Management consultant John Pope discusses the importance of managers who listen and talk to their staff and adopt a personal approach, so as to achieve true employee engagement.
I have worked with some wonderful and outstanding managers in over 40 years as a consultant, business advisor and coach, and have learnt a lot about management from them.
I saw an advertisement recently for a system that can tell senior managers their staff’s views on the way they were managed and treated. It claimed to improve retention, identify probable loss of talent, get a scientific measure (yes!) of attitude and staff engagement, and help identify impending problems.
I suppose it might work, but I wonder why we should need these expensive toys? What’s wrong with talking and listening to the staff? Those excellent managers I mentioned did just that.
A true story
One of the best managers I ever met was the first financial director of a big company – ultimately a FTSE100 company – and he had started there as an accounts clerk. When he was promoted to section supervisor he would go round the office towards the end of Saturday morning and ask his clerks to show him all their problems.
He said that he had never had an unpleasant surprise in his career. He had never found a problem hidden away. He had a progressive attitude, was non-threatening, and was a marvellous manager. He was tough, but his staff loved him.
He said his staff brought him their problems before they became his problems. Quite an achievement to become finance director without being a qualified accountant – he had staff who had all the qualifications.
One senior manager I know, and have worked alongside for over 20 years, started a routine early on where he regularly asked his team: “How can we do a better job together?”
He was man enough to take criticism in his stride, without rancour or becoming defensive. He would move on to say: “Tell me two or three things I have done in the month which have really upset you.” Which they did, and which then entitled him to tell them the two or three things which had upset him – yes, he restricted the number, he didn’t want it to take too long and get out of proportion. He wanted a progressive climate in which they would explore better ways of working.
Yet another story
Again a senior manager. He does not allow any system change until it has been ‘floated’ before the staff who are going to use it or be affected by it. He insists that the staff are fully consulted before it is developed. He treats even the most junior members of staff, several grades below him – ugly phrase, but you know what I mean – as intelligent adults. He expects them to be interested in the business results, service to the customers, and performance. And by and large they are.
And the last story
A couple of business men who had made enough money when they sold their rental business started a building company. They said they were tired of selling small ticket items. It grew to be one of the biggest building companies in Southern England.
At the outset they decided to be open with their staff; they put up progress reports of their projects on the staff notice boards and in reception; they posted the monthly accounts there as well. They would ask members of staff, at any level, what they thought of the plans or the results and if an individual said he did not understand, they would explain. Then they would go to that individual’s manager and ask why that member had not had it explained – usually by saying: “Do you realise you have someone on your team who doesn’t understand the money side of the business?”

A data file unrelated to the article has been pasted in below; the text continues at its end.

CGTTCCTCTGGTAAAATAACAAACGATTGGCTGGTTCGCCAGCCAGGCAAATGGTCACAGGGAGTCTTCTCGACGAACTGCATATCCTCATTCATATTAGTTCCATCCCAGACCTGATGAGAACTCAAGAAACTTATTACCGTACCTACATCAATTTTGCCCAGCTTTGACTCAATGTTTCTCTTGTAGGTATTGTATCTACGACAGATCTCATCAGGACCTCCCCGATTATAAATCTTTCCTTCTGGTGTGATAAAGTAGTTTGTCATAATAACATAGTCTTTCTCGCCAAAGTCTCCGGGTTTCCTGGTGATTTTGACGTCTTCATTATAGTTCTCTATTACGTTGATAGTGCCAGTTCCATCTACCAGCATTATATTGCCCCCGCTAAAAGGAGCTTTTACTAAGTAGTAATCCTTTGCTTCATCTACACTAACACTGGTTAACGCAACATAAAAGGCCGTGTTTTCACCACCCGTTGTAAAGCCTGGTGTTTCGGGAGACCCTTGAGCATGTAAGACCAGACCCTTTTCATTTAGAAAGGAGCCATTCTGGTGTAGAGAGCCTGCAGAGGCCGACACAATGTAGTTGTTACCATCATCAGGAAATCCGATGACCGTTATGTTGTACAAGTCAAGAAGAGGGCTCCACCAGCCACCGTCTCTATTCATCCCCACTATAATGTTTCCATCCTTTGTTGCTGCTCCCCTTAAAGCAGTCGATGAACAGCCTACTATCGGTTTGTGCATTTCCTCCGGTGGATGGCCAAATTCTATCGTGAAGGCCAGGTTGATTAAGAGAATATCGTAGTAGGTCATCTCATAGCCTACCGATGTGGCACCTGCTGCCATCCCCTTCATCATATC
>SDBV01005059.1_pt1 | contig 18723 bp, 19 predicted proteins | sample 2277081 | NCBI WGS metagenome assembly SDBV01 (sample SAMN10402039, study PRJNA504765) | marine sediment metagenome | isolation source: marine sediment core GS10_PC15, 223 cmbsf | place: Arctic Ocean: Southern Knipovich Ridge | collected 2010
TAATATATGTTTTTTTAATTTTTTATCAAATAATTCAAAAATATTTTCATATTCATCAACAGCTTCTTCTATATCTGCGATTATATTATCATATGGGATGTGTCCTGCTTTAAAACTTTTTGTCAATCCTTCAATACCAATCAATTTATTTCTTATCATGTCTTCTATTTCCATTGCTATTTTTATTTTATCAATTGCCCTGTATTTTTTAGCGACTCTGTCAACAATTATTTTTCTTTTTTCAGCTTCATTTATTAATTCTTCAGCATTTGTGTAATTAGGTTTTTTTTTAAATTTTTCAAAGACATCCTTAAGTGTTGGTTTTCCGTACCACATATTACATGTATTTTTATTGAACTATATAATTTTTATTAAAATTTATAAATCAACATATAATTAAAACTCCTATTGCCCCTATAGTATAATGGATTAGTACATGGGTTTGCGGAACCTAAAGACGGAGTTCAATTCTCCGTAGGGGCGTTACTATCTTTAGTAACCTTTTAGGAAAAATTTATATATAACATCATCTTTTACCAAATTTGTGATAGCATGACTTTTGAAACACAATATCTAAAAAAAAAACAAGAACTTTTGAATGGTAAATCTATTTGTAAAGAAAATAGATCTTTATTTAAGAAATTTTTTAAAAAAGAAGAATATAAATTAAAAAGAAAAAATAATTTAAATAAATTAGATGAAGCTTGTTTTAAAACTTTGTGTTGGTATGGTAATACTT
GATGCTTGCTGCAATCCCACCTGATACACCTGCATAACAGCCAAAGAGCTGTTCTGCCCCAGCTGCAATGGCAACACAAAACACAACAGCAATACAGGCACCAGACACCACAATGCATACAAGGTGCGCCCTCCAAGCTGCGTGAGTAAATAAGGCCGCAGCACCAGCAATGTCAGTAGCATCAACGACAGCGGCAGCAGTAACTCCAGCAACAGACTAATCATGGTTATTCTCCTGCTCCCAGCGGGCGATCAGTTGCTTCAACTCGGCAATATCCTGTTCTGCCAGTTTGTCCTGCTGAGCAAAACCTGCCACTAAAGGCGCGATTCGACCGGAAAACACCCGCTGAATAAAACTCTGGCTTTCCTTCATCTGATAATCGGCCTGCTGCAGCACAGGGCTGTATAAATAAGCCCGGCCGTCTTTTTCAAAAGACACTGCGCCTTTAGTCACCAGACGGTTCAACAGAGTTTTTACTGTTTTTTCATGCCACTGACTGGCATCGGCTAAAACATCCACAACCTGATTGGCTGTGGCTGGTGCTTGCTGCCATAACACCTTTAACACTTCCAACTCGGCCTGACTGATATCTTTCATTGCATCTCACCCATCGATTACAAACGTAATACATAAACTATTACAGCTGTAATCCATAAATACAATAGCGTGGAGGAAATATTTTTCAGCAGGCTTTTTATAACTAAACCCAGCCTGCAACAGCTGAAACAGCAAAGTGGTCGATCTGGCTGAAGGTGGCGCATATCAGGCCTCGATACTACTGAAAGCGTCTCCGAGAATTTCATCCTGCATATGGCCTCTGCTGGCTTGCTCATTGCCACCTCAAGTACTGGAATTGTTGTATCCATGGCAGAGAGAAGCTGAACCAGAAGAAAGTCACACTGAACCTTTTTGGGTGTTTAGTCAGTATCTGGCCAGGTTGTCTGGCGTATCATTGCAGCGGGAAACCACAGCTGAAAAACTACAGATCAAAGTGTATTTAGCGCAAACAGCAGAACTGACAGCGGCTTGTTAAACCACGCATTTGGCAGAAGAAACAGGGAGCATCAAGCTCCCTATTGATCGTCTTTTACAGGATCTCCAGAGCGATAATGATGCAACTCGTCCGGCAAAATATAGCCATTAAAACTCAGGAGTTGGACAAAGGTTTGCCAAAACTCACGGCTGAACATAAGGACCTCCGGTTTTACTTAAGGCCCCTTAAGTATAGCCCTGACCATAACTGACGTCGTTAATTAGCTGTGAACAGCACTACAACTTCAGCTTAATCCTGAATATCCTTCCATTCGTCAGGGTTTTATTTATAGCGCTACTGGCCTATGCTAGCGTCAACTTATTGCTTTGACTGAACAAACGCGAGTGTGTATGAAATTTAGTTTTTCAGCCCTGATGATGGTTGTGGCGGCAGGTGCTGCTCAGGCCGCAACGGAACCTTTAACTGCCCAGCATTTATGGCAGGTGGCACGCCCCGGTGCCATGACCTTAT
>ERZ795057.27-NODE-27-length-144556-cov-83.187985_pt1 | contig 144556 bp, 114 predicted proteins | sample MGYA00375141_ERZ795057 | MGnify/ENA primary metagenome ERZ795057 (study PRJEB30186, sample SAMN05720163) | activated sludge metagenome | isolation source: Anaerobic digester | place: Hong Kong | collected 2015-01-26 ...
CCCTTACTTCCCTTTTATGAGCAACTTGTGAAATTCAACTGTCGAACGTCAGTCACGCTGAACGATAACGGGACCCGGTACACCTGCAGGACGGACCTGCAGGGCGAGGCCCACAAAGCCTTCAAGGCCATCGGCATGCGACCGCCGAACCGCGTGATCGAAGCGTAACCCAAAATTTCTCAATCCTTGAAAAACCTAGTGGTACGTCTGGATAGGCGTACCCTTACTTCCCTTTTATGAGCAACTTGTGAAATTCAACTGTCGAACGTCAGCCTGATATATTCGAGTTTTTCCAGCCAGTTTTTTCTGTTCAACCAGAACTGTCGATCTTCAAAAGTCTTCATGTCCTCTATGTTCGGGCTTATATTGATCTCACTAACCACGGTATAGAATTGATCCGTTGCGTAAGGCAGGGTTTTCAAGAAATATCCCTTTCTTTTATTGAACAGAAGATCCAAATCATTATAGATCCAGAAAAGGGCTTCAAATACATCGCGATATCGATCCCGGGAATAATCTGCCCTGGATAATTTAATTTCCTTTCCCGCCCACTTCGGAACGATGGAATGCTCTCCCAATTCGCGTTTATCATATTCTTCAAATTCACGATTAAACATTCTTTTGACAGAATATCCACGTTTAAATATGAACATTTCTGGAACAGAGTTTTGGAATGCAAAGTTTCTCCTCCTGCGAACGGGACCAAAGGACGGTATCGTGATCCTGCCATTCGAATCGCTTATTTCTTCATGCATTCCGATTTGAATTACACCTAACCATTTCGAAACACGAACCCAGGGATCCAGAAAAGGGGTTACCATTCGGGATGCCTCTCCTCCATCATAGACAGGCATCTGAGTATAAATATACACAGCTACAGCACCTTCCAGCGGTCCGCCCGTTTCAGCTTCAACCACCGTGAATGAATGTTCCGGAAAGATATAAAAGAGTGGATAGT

What’s more, the sub-contractors were allowed to see those figures and were treated – in most ways – as if they were employees. And that means they were treated well and they felt they had a stake in the business. Sounds to me like a good way of increasing staff engagement.
I read articles on increasing staff engagement, on improving the culture of the organisation; and I see advertisements for systems to do wonderful things for human relation in business. I do not see much about the human side of management or meet enough managers who know enough about their people and how they work, though I am sure that there are many good line managers who take the approach of talking to their staff.
Now don’t tell me that these human approaches can’t be applied in today’s world of employment. They can, and from time-to-time managers have created businesses on the strength of that approach.
Managers who do engage with their people in that way do not need extensive or expensive systems to tell them about their staff. They know, and manage all the better for it. What is more, because their people understand the way they manage, they can take their full holiday entitlement knowing that the place will run perfectly well in their absence. And they can be promoted.
My plea is for less concentration on magic systems, complex reporting, rafts of mutually contradictory targets and measures, fewer surveys, or meaningless and perfunctory staff appraisals.
My plea is for better managers with a real interest in their people and with simple effective personal approaches to managing people. Managers who will talk and listen to their staff, and see that the managers and supervisors below them do the same.
John Pope has been a management consultant for 40 years and has worked to improve the development and performance of managers and management teams at all levels for most of his career. He can be contacted at [email protected]